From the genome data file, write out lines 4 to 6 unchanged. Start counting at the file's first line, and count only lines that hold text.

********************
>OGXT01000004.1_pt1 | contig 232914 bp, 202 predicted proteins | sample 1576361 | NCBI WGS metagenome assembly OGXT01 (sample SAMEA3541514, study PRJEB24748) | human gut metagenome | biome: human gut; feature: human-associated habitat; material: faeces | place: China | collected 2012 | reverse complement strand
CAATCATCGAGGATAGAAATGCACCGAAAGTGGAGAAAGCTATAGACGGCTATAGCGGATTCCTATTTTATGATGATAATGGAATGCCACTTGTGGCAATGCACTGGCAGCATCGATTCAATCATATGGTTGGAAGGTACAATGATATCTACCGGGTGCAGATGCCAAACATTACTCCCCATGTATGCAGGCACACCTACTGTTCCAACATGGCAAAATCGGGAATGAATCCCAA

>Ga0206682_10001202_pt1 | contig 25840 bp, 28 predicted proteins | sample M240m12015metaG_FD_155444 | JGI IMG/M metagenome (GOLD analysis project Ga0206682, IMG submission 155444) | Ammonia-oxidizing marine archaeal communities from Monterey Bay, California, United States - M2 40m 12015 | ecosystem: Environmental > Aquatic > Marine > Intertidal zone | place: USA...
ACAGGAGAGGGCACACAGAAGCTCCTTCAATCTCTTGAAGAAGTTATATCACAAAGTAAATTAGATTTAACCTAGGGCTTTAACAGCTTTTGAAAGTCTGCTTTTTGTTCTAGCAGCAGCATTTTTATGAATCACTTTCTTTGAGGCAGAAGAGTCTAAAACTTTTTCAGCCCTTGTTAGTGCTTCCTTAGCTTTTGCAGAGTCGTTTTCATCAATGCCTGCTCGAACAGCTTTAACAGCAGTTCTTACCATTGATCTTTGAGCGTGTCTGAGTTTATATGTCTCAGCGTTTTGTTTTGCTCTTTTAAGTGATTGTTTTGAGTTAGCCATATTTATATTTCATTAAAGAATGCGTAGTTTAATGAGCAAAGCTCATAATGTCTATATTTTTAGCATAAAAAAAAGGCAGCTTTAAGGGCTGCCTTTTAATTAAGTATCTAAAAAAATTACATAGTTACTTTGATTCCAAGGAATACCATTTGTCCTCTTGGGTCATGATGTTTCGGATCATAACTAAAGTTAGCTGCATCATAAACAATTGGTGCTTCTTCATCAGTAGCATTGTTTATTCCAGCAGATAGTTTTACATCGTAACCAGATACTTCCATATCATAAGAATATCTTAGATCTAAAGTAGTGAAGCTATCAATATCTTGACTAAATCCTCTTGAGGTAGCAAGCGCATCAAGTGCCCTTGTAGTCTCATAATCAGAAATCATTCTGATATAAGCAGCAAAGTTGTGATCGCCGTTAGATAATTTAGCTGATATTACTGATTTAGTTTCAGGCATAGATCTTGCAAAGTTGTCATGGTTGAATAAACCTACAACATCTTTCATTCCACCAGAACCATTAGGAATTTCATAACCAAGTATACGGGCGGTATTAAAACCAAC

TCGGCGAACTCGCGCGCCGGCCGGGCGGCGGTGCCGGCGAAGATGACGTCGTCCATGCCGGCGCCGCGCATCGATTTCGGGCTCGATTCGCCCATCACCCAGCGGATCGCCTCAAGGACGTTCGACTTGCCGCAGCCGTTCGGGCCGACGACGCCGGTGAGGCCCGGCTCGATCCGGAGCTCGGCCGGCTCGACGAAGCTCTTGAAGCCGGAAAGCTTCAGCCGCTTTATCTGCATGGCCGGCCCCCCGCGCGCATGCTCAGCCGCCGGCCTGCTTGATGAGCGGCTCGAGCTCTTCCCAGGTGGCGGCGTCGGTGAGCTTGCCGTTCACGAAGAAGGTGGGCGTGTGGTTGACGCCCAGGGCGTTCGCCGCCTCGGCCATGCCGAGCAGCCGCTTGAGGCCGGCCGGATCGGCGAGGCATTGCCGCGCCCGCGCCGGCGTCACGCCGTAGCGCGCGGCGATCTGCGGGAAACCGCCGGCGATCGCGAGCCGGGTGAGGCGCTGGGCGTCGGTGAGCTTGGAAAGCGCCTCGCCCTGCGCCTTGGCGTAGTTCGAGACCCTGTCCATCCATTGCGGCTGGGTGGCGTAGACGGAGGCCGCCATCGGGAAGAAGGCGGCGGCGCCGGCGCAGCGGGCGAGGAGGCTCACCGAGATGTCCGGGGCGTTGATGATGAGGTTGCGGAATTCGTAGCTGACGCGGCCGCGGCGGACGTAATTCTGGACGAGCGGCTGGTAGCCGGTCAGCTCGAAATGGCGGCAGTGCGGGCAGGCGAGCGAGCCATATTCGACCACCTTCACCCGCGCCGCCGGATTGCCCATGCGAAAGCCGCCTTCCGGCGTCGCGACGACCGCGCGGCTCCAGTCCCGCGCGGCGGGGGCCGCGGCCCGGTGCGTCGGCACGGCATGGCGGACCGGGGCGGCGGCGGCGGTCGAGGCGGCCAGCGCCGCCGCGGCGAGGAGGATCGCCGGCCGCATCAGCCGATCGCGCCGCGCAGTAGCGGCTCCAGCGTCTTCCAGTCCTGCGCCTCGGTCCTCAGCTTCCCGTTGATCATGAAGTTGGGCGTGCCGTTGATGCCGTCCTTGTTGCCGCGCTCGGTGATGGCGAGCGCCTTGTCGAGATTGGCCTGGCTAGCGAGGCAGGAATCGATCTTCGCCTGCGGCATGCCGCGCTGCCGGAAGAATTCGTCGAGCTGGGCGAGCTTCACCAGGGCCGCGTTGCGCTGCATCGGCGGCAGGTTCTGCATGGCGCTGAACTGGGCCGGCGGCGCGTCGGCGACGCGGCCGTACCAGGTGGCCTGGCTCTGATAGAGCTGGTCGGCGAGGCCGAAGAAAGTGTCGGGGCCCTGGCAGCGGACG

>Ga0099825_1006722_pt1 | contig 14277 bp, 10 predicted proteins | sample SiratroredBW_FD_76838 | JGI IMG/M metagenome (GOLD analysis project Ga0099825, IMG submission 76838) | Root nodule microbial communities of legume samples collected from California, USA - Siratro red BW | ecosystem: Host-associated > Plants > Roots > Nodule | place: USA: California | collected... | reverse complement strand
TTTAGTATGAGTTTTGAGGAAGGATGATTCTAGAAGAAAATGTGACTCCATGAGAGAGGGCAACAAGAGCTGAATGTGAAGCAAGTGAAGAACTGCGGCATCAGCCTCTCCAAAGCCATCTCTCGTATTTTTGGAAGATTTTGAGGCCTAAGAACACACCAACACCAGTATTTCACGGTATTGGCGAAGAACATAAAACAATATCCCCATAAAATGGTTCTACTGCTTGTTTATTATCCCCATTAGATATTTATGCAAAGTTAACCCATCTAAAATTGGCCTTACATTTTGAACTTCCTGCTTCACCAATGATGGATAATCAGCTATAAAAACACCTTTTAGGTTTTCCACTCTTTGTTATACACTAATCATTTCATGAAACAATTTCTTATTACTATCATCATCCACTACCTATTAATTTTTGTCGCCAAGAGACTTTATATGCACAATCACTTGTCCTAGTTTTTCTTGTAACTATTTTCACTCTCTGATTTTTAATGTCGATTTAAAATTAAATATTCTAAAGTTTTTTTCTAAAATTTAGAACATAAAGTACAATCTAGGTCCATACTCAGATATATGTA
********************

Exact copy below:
ACAGGAGAGGGCACACAGAAGCTCCTTCAATCTCTTGAAGAAGTTATATCACAAAGTAAATTAGATTTAACCTAGGGCTTTAACAGCTTTTGAAAGTCTGCTTTTTGTTCTAGCAGCAGCATTTTTATGAATCACTTTCTTTGAGGCAGAAGAGTCTAAAACTTTTTCAGCCCTTGTTAGTGCTTCCTTAGCTTTTGCAGAGTCGTTTTCATCAATGCCTGCTCGAACAGCTTTAACAGCAGTTCTTACCATTGATCTTTGAGCGTGTCTGAGTTTATATGTCTCAGCGTTTTGTTTTGCTCTTTTAAGTGATTGTTTTGAGTTAGCCATATTTATATTTCATTAAAGAATGCGTAGTTTAATGAGCAAAGCTCATAATGTCTATATTTTTAGCATAAAAAAAAGGCAGCTTTAAGGGCTGCCTTTTAATTAAGTATCTAAAAAAATTACATAGTTACTTTGATTCCAAGGAATACCATTTGTCCTCTTGGGTCATGATGTTTCGGATCATAACTAAAGTTAGCTGCATCATAAACAATTGGTGCTTCTTCATCAGTAGCATTGTTTATTCCAGCAGATAGTTTTACATCGTAACCAGATACTTCCATATCATAAGAATATCTTAGATCTAAAGTAGTGAAGCTATCAATATCTTGACTAAATCCTCTTGAGGTAGCAAGCGCATCAAGTGCCCTTGTAGTCTCATAATCAGAAATCATTCTGATATAAGCAGCAAAGTTGTGATCGCCGTTAGATAATTTAGCTGATATTACTGATTTAGTTTCAGGCATAGATCTTGCAAAGTTGTCATGGTTGAATAAACCTACAACATCTTTCATTCCACCAGAACCATTAGGAATTTCATAACCAAGTATACGGGCGGTATTAAAACCAAC

TCGGCGAACTCGCGCGCCGGCCGGGCGGCGGTGCCGGCGAAGATGACGTCGTCCATGCCGGCGCCGCGCATCGATTTCGGGCTCGATTCGCCCATCACCCAGCGGATCGCCTCAAGGACGTTCGACTTGCCGCAGCCGTTCGGGCCGACGACGCCGGTGAGGCCCGGCTCGATCCGGAGCTCGGCCGGCTCGACGAAGCTCTTGAAGCCGGAAAGCTTCAGCCGCTTTATCTGCATGGCCGGCCCCCCGCGCGCATGCTCAGCCGCCGGCCTGCTTGATGAGCGGCTCGAGCTCTTCCCAGGTGGCGGCGTCGGTGAGCTTGCCGTTCACGAAGAAGGTGGGCGTGTGGTTGACGCCCAGGGCGTTCGCCGCCTCGGCCATGCCGAGCAGCCGCTTGAGGCCGGCCGGATCGGCGAGGCATTGCCGCGCCCGCGCCGGCGTCACGCCGTAGCGCGCGGCGATCTGCGGGAAACCGCCGGCGATCGCGAGCCGGGTGAGGCGCTGGGCGTCGGTGAGCTTGGAAAGCGCCTCGCCCTGCGCCTTGGCGTAGTTCGAGACCCTGTCCATCCATTGCGGCTGGGTGGCGTAGACGGAGGCCGCCATCGGGAAGAAGGCGGCGGCGCCGGCGCAGCGGGCGAGGAGGCTCACCGAGATGTCCGGGGCGTTGATGATGAGGTTGCGGAATTCGTAGCTGACGCGGCCGCGGCGGACGTAATTCTGGACGAGCGGCTGGTAGCCGGTCAGCTCGAAATGGCGGCAGTGCGGGCAGGCGAGCGAGCCATATTCGACCACCTTCACCCGCGCCGCCGGATTGCCCATGCGAAAGCCGCCTTCCGGCGTCGCGACGACCGCGCGGCTCCAGTCCCGCGCGGCGGGGGCCGCGGCCCGGTGCGTCGGCACGGCATGGCGGACCGGGGCGGCGGCGGCGGTCGAGGCGGCCAGCGCCGCCGCGGCGAGGAGGATCGCCGGCCGCATCAGCCGATCGCGCCGCGCAGTAGCGGCTCCAGCGTCTTCCAGTCCTGCGCCTCGGTCCTCAGCTTCCCGTTGATCATGAAGTTGGGCGTGCCGTTGATGCCGTCCTTGTTGCCGCGCTCGGTGATGGCGAGCGCCTTGTCGAGATTGGCCTGGCTAGCGAGGCAGGAATCGATCTTCGCCTGCGGCATGCCGCGCTGCCGGAAGAATTCGTCGAGCTGGGCGAGCTTCACCAGGGCCGCGTTGCGCTGCATCGGCGGCAGGTTCTGCATGGCGCTGAACTGGGCCGGCGGCGCGTCGGCGACGCGGCCGTACCAGGTGGCCTGGCTCTGATAGAGCTGGTCGGCGAGGCCGAAGAAAGTGTCGGGGCCCTGGCAGCGGACG

>Ga0099825_1006722_pt1 | contig 14277 bp, 10 predicted proteins | sample SiratroredBW_FD_76838 | JGI IMG/M metagenome (GOLD analysis project Ga0099825, IMG submission 76838) | Root nodule microbial communities of legume samples collected from California, USA - Siratro red BW | ecosystem: Host-associated > Plants > Roots > Nodule | place: USA: California | collected... | reverse complement strand